Quilting Kool Kaleidoscope

Using page protectors and a wet-erase pen, I auditioned various quilting ideas directly on top of my piecing.

It would be smart to mark the edges of the page protectors with masking tape so you know exactly where it's safe to draw. 

At one point I had several pages overlapping and, for a brief moment, thought I'd drawn on the quilt...! 

After confirming that all was well (and restarting my heart!) I realized how lucky I was. Next time, I'll be more careful!

Once I had some ideas flowing, I loaded the quilt and got down to business.

Pins hold the top square prior to machine basting.

Since I planned to roll the quilt back and forth as I worked out from the center, I basted across the quilt in a few places as well as around the edges.

See how the top puckers when it's rolled?
Basting helps the fabric lay back where it belongs when it is unrolled again.

As usual, the more thread I add, the better things look. I thought the circles on the green fabric looked anemic until I went around them three times each. Now they look substantial and energized!

I managed to do quite a bit of quilting before I had to abandon ship and head to the city for surgery.

Since having surgery on Tuesday, I've been completely off the grid. This surgery was "stage two" of the reconstructive process after breast cancer. 

"Stage one" happened in November, five years after losing my breast. It was a long wait. Only two surgeons in Alberta perform this type of reconstruction, and it was the only kind I was eligible to have based on my treatment history, so I waited.

If you are interested, you can read about the first surgery here. Be warned: the pictures are graphic, and the post is intensely personal.

Chives in bloom.

I'm not sure what I will post about this part of the journey. I don't want to make people uncomfortable, but I think sharing information is so important. Throughout this whole cancer journey I've been coached and reassured by women who have gone before me, and I've done the same for women following me.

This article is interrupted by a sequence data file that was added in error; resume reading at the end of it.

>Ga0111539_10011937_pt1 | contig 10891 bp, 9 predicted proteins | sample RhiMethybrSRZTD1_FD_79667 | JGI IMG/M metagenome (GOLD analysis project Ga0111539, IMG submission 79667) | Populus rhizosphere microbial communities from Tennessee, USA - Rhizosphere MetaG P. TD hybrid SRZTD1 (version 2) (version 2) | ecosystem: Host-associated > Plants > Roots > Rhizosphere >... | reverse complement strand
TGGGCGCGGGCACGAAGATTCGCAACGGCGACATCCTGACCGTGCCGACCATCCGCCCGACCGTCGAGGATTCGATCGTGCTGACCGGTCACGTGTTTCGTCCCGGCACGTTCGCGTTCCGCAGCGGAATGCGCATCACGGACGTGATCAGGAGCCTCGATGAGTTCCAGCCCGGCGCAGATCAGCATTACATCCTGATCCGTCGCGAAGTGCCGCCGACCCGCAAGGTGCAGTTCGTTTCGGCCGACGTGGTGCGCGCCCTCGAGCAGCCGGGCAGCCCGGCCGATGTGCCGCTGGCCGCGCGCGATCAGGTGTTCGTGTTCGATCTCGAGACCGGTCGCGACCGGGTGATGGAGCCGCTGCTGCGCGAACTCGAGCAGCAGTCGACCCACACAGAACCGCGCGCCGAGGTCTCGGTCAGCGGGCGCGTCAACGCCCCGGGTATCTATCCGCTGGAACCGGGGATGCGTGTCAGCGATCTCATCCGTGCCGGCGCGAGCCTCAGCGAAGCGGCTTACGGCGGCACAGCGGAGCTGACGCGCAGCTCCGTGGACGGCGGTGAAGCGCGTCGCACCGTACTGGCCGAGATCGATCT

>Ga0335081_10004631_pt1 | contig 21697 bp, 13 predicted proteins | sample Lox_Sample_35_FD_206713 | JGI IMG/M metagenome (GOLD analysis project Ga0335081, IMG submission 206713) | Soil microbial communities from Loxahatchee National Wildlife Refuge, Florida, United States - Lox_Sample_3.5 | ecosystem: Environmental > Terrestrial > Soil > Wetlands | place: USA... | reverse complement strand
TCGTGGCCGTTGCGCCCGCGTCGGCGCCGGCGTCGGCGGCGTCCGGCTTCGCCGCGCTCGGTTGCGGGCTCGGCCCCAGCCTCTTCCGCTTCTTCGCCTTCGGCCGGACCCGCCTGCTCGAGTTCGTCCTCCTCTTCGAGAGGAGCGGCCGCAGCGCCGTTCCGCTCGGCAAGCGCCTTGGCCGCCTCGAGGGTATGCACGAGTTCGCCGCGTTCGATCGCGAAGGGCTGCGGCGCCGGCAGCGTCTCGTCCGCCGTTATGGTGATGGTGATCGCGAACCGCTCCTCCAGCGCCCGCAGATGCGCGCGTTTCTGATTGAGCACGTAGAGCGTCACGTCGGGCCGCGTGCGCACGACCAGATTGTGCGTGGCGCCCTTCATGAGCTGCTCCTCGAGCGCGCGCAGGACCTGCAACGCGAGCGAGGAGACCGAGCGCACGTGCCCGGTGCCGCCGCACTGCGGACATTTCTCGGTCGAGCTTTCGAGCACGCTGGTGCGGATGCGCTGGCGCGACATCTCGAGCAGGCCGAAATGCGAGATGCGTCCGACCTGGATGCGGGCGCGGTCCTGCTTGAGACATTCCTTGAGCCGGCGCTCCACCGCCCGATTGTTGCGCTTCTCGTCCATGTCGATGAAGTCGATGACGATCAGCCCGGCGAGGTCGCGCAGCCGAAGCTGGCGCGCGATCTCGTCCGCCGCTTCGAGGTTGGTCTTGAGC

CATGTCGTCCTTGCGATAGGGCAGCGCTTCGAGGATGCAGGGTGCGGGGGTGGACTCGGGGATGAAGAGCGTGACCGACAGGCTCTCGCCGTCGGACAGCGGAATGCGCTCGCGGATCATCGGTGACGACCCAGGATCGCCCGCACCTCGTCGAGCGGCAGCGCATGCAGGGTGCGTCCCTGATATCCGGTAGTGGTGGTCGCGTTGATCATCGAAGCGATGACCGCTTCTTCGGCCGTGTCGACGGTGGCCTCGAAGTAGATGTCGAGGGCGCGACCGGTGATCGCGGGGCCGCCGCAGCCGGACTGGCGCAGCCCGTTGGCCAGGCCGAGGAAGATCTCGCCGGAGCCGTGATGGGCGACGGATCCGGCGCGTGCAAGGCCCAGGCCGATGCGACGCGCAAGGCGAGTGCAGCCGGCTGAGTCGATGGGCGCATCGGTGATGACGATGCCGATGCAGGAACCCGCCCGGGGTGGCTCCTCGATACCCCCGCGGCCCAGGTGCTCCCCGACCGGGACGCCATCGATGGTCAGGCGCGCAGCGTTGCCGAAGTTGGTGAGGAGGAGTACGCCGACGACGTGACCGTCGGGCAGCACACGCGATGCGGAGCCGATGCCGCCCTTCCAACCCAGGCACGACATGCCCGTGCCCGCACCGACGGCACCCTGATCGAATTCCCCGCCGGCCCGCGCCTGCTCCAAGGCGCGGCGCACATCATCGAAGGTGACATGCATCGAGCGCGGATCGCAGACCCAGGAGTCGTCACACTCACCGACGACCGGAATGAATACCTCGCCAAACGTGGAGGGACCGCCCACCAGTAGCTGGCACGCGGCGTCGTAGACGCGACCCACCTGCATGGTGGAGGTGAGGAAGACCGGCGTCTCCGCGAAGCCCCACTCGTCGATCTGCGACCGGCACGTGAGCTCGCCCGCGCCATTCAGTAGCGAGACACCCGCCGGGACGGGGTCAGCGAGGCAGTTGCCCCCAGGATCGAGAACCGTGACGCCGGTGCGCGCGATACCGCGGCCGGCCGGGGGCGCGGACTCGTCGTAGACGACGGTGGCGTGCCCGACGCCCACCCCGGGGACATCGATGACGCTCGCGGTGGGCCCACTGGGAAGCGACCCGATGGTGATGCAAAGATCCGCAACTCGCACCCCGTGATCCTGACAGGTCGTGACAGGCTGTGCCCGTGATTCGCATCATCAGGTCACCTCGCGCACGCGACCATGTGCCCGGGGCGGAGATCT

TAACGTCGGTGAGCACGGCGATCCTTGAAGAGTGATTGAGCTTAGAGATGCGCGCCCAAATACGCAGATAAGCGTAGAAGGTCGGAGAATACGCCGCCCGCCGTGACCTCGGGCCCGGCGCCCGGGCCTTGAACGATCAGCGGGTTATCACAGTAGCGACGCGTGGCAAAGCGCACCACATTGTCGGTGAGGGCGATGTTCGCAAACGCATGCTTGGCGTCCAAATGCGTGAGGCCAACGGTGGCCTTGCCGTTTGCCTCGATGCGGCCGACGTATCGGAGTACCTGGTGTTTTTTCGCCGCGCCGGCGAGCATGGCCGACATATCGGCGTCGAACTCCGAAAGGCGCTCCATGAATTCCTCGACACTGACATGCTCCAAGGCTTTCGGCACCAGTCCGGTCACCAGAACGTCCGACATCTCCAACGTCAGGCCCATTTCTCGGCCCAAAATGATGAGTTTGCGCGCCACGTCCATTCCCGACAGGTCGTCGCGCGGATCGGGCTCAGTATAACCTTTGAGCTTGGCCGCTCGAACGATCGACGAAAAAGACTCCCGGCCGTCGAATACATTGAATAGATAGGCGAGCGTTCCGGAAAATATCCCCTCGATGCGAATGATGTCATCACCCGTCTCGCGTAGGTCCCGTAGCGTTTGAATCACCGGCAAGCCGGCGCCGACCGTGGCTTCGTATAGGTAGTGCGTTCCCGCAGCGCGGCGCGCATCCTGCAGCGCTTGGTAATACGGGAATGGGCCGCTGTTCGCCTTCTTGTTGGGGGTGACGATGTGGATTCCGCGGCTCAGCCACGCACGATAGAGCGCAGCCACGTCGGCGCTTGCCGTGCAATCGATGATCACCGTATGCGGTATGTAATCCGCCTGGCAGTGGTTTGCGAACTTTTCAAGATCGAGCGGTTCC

When I went for the first reconstructive surgery in November, I didn't know anyone who had been through the same procedure. It was disconcerting not having someone to follow, so if I can hold out a hand to help the next woman, I will.

For now, rest and recuperation are in order. And more flower pictures!


Sweet pansy.

Linking up with:
Whoop Whoop Friday, at Confessions of a Fabric Addict
Fabric Frenzy Friday, at Fort Worth Fabric Studio
Show off Saturday, at Sew Can She
Anything Goes Mondays, at Stitch by Stitch
Show and Tell Tuesday, at i have to say 
Linky Tuesday, at Freemotion by the River

Try, Learn, Grow!

Comments are welcome and will be answered by email where possible. Thanks for looking around today!


  1. Glad to hear it went well, I have been thinking about you this week.
    As always, your quilting is amazing!

  2. The kaleidoscope look like made with many layers. Interesting. I hope everything goes well for you!

  3. Glad that the surgery is over and I hope the recovery goes well for you. I love pebbles, but I like mine to stand out, too. I usually repeat stitch 2-3 times to get them to "pop" like you did. :)

  4. Your quilt is looking so awesome! I hope you recover quickly and are back quilting soon :-)

  5. Beautiful quilting again! And you nare a brave woman, hopefully your long journey of recovery will go well at this final stage.

  6. Your quilting is beautiful! Also thank for sharing such a personal situation with other quilters. Best wishes on your recover.